St. Louis’s Pruitt-Igoe public housing project was built in 1954 and hailed as the prototype for future public housing. The nine high rise apartment buildings were to be used to house both black and white St. Louisans who were displaced by urban renewal. However, within a few years, Pruitt-Igoe proved to be a major failure. A perfect storm of poor design, poor management, bad timing, overcrowding and crime led to its demise. Within two decades it was leveled, its rubble testimony to the utter failure of the social experiment. Early in 2011, a documentary film was released that traced Pruitt-Igoe’s history. Titled The Pruitt-Igoe Myth, the film shows what happened and why, while reminding viewers that by 1972 Pruitt-Igoe was home to thousands of primarily African-American residents who loved living there, and who still carry fond memories of their childhood there, but who also concede that its demise was probably warranted and that the destruction of Pruitt-Igoe represents a sad chapter for black St. Louisans and the city itself. We speak with the film’s director, Chad Freidrichs, journalist Sylvester Brown—a former Pruitt-Igoe resident—and Jody Sowell, Public Historian at the Missouri History Museum. This segment also includes clips from the film.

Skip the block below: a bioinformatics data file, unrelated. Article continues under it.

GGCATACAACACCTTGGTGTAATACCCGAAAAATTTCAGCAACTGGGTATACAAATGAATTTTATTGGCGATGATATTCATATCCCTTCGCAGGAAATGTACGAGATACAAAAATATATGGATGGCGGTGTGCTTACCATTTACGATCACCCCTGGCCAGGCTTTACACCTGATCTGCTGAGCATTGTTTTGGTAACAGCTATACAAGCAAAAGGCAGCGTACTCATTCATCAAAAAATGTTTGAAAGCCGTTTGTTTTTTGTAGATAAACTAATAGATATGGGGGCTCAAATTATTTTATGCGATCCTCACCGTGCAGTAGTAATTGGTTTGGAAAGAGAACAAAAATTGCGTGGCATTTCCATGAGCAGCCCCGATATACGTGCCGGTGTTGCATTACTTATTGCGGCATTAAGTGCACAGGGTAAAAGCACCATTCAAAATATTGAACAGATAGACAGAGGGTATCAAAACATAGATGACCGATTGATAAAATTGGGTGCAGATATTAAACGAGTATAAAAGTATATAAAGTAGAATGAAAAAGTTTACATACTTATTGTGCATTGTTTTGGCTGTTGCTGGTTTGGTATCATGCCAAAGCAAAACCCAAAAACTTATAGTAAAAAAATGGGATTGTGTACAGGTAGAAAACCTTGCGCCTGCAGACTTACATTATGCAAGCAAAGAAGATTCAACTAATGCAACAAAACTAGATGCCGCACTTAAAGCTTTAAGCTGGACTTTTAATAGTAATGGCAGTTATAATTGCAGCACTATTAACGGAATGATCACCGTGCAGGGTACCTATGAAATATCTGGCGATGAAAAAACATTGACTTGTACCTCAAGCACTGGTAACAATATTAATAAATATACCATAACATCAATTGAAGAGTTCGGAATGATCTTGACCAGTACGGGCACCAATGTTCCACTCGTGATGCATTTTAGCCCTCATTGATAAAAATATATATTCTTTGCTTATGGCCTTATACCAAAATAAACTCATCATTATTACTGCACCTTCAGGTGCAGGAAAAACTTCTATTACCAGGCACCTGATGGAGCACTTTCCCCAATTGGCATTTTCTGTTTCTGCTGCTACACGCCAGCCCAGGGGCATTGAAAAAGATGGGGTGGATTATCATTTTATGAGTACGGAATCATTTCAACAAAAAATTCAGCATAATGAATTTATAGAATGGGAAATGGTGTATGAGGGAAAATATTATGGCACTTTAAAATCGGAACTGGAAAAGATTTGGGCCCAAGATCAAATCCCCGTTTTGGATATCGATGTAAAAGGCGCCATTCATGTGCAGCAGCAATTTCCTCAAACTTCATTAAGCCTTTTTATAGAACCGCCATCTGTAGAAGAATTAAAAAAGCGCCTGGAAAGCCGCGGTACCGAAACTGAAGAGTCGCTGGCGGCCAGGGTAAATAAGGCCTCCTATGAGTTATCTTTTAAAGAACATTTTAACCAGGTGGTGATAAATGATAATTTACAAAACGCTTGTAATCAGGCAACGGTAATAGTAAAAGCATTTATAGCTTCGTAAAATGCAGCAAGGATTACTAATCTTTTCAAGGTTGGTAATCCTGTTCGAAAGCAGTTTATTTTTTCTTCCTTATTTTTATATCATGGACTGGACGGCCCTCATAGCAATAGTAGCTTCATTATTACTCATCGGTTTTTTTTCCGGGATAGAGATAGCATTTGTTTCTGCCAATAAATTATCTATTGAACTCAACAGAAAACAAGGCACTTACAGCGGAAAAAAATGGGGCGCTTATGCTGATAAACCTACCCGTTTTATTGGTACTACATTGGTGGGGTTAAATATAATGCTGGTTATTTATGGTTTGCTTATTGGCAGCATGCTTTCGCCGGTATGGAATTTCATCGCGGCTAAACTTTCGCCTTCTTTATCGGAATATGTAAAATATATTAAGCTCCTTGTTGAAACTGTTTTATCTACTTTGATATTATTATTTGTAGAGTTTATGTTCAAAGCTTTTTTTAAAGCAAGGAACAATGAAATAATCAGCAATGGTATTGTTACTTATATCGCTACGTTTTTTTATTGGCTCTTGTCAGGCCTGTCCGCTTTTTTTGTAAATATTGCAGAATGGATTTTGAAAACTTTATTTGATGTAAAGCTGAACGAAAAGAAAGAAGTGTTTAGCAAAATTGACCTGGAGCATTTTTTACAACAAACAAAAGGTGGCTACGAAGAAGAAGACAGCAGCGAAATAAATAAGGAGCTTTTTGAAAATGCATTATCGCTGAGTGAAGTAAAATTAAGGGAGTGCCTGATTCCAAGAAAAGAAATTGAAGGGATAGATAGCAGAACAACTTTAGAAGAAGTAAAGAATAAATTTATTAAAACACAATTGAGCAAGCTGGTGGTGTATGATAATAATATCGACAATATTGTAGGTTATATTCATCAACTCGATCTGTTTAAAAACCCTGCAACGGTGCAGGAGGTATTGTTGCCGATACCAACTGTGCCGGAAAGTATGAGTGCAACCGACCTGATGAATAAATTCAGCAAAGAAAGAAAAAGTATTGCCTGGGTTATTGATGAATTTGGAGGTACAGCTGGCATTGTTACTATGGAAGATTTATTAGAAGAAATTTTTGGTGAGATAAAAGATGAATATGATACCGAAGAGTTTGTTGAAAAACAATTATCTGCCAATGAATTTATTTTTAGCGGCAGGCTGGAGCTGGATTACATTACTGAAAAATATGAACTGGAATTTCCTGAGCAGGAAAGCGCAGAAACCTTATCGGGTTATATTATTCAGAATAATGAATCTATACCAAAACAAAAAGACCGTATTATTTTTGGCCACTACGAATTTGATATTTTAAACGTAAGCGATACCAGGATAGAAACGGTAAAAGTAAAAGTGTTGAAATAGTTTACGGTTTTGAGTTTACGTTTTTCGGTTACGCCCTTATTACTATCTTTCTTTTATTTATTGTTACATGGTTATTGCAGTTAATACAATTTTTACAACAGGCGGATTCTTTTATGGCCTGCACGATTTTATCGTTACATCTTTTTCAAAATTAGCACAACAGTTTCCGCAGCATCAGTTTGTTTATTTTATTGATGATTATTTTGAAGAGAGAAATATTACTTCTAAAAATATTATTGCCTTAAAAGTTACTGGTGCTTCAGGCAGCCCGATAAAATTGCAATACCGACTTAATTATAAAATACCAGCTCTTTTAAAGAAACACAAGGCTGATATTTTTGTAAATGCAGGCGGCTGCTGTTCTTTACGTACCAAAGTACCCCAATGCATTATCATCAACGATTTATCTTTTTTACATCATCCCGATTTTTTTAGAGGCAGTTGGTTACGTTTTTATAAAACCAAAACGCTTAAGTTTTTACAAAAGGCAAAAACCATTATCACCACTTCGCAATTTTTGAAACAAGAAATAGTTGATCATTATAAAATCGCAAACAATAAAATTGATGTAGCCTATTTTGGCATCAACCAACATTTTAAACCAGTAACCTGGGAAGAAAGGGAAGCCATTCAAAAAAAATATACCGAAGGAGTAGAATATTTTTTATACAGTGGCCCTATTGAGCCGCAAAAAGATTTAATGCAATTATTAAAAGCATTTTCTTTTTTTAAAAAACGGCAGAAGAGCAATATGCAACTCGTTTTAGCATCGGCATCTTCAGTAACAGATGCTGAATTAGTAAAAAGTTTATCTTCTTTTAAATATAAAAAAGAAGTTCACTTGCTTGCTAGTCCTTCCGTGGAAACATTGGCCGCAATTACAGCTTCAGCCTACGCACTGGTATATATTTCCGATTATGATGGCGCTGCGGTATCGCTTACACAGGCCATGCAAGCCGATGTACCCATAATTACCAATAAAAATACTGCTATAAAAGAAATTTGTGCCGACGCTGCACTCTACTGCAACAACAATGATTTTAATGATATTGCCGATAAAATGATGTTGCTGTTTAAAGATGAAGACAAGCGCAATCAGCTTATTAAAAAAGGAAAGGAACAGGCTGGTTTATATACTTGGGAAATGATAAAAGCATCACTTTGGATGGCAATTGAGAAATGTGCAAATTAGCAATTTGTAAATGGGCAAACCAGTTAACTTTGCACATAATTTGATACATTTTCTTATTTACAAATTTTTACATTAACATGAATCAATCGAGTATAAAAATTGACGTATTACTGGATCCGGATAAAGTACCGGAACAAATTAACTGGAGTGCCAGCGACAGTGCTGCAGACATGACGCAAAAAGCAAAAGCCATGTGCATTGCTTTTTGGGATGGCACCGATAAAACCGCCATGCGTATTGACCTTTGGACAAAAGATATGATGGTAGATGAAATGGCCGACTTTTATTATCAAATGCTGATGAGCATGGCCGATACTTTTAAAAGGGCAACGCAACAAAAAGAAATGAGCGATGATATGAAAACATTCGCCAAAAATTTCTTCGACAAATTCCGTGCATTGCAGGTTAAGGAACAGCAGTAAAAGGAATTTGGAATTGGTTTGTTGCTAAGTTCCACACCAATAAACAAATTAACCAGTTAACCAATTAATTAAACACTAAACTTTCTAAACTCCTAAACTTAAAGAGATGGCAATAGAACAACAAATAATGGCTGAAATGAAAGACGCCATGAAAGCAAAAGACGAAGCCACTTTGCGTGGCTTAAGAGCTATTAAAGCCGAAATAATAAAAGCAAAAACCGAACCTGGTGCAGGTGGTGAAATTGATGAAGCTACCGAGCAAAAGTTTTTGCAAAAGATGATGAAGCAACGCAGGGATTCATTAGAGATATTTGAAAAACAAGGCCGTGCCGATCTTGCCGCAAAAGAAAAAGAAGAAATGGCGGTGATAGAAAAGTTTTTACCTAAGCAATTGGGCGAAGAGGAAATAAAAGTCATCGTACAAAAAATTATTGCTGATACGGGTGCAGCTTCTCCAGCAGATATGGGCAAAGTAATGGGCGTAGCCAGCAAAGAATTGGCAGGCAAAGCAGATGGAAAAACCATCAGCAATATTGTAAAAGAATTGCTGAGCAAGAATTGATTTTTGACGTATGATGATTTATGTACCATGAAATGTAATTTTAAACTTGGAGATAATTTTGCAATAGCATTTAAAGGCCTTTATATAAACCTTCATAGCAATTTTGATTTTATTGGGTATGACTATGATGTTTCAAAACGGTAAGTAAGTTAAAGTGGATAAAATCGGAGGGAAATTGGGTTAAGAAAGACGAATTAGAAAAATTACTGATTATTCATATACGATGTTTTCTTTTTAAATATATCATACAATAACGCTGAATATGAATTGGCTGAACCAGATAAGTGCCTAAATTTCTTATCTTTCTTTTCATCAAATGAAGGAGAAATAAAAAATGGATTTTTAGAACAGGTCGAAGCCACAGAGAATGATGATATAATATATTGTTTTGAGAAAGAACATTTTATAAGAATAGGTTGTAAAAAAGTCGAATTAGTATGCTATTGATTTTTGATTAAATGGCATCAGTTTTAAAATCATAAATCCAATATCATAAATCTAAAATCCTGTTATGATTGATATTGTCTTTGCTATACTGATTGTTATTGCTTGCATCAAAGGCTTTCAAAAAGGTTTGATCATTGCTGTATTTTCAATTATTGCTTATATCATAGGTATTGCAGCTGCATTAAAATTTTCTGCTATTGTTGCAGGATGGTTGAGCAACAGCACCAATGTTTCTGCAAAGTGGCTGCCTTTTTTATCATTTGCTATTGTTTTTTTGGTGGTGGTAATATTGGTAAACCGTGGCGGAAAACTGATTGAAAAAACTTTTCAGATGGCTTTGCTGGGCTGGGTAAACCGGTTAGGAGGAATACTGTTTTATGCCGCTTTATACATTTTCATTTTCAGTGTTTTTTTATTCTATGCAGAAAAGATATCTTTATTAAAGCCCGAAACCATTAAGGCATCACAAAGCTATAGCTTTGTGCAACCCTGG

Contributors: Chad Freidrichs, Sylvester Brown, and Jody Sowell
Originally aired April 4, 2011